As the decade draws to a close, we’re reflecting on the growth and evolution of New York City during the 2010s. In the past 10 years, the city has seen the rebirth of neighborhoods, the creation of a totally new one, the return of a major sports team to Brooklyn, and the biggest subway expansion in decades. We’ve asked notable New Yorkers to share which project of the past decade they believe has made the most significant impact on the city, from the redevelopment of the World Trade Center site to the revival of the Coney Island boardwalk.
Deborah Berke Partners
Renderings courtesy of Binyan Studios
Sales at Trinity Place Holding’s new condominium tower at 77 Greenwich Street have officially launched, and a new batch of renderings are offering us a look inside the elegant residences. Designed by FXCollaborative, the 42-story high-rise will comprise 90 residential units on top of a new public elementary school. Though it hasn’t topped out yet, the finished building will hit 500 feet in height. The residences begin on the 15th floor and will feature sprawling river views with prices starting at $1,780,000 for a one-bedroom unit.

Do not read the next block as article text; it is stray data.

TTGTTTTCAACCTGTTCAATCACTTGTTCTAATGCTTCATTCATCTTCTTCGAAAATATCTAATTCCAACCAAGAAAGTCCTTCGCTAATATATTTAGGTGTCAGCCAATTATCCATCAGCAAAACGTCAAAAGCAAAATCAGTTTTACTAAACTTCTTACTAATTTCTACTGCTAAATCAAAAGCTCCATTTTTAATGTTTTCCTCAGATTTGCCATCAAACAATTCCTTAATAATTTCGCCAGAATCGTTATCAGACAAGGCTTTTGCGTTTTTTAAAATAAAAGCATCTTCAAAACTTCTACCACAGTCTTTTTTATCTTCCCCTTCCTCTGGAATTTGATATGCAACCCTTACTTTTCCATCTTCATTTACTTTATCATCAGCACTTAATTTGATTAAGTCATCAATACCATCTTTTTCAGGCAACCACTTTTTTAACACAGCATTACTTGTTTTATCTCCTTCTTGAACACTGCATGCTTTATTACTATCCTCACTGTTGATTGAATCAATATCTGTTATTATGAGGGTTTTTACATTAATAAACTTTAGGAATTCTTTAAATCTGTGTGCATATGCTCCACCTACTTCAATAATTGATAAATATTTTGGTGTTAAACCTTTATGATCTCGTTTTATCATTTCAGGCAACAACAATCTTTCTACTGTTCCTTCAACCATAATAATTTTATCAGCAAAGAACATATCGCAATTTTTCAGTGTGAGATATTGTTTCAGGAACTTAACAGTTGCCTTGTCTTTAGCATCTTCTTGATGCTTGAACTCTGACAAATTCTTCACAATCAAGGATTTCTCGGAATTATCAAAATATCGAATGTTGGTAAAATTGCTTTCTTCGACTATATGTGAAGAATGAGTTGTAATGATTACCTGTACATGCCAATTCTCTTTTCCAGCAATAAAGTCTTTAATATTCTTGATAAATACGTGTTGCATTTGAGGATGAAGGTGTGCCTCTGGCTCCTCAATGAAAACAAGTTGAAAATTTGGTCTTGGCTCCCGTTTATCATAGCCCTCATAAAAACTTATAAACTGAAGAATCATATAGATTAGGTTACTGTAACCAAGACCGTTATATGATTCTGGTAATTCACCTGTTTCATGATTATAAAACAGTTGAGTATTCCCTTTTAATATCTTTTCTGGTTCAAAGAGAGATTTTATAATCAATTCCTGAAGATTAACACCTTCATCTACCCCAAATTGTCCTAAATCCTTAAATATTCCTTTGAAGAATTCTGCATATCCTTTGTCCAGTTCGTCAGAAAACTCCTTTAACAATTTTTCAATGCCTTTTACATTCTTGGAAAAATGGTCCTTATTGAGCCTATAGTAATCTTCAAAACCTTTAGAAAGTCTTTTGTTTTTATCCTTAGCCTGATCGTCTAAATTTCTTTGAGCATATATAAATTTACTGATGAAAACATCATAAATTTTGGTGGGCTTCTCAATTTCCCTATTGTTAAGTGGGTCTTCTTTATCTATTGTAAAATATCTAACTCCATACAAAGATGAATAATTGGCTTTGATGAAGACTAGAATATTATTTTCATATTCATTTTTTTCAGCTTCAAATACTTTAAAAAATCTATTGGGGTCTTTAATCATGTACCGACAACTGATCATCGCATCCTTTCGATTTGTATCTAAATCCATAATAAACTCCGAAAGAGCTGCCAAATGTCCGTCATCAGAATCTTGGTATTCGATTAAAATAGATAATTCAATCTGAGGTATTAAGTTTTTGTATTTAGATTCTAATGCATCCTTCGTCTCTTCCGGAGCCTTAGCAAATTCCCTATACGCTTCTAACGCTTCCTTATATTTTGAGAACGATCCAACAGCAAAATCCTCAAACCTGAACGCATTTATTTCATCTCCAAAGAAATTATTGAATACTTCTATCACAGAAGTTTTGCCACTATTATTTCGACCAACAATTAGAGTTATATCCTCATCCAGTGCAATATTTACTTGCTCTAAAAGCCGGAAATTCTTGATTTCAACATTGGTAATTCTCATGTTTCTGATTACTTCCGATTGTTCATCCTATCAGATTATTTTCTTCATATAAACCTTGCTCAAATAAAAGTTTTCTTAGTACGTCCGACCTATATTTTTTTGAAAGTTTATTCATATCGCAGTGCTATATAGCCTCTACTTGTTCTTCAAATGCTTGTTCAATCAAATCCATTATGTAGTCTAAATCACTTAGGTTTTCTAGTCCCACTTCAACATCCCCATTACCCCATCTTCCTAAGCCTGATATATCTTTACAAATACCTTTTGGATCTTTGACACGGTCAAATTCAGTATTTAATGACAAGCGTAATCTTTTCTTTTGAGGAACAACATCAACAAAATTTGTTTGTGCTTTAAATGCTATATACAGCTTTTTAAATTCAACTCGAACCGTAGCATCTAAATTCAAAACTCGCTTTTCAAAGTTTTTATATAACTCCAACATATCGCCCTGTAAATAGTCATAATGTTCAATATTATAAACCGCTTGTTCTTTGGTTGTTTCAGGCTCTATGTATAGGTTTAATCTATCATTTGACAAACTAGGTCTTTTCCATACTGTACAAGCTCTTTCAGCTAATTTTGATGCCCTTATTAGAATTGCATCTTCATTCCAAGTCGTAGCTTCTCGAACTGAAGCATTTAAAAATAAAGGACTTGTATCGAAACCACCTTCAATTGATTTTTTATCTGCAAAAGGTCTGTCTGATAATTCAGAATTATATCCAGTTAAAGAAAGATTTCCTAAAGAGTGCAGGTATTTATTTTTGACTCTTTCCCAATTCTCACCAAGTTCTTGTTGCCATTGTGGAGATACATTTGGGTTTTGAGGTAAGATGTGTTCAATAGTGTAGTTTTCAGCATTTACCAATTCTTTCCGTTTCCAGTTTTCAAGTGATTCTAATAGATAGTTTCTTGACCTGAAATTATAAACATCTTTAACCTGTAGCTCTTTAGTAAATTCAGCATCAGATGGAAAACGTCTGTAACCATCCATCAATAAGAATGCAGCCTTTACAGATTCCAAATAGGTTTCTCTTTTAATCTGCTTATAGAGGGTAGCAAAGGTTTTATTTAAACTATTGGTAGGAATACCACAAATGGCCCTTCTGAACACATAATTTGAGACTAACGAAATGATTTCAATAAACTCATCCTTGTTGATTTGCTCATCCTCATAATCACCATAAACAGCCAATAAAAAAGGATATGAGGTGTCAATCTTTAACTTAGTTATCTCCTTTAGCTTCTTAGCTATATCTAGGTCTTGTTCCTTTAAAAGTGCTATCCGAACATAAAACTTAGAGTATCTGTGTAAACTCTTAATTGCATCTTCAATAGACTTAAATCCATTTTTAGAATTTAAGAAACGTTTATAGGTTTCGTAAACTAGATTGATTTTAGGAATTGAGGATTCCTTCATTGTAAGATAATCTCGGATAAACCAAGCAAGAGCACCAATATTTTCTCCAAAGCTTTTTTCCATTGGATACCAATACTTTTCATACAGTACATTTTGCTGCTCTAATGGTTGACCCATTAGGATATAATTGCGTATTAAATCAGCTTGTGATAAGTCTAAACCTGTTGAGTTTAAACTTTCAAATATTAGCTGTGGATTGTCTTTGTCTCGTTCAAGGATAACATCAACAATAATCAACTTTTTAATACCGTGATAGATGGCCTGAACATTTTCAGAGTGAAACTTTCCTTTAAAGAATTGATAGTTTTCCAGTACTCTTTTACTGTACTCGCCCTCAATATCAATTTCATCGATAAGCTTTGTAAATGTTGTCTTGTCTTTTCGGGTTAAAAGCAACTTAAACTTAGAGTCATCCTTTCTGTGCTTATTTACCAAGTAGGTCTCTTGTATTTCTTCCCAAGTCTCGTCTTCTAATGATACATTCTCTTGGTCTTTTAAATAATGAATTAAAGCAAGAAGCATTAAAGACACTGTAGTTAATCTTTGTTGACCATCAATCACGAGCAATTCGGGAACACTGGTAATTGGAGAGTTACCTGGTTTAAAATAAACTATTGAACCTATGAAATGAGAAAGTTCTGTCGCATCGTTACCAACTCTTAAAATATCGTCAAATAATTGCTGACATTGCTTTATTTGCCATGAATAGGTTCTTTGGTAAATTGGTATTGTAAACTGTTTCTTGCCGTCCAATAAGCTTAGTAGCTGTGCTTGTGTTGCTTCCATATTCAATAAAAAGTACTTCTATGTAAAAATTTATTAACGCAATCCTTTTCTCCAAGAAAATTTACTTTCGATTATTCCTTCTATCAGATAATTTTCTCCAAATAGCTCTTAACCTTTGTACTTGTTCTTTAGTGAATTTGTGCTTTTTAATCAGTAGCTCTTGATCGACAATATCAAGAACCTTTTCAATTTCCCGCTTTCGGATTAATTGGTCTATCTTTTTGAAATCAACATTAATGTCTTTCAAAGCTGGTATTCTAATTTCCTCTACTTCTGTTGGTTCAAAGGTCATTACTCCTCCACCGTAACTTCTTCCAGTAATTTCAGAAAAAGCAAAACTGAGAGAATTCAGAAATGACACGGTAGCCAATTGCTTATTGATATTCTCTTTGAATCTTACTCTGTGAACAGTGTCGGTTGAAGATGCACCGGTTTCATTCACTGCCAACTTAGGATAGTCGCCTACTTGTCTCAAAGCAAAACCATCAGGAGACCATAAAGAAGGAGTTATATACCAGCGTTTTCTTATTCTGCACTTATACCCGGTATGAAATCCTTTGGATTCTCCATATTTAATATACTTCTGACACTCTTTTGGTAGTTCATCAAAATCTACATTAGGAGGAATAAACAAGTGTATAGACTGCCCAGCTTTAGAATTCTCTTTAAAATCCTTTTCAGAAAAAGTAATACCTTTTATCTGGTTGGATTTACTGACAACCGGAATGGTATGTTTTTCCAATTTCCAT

432 Park Avenue recorded its first closing last week: a 4,000-square-foot, 35th-floor pad that sold for a cool $18.1 million. For the critics who find the supertower’s minimalist exterior and Deborah Berke-designed interiors a bit too austere, take a peek at this layout designed by the classically-attuned firm of Atelier & Co.
The unit’s square footage and its north-, south-, and east-facing exposures are akin to the unit that closed last week. Raphel Viñoly/WSP Cantor Seinuk’s structural tube design provides column-free layouts, allowing for flexible reconfiguration of interior spaces. For this 40th floor spread, Atelier nearly doubles the size of the master bedroom and removes the sitting room to create a vast living and dining area dissected by a grand and ornate bookcase.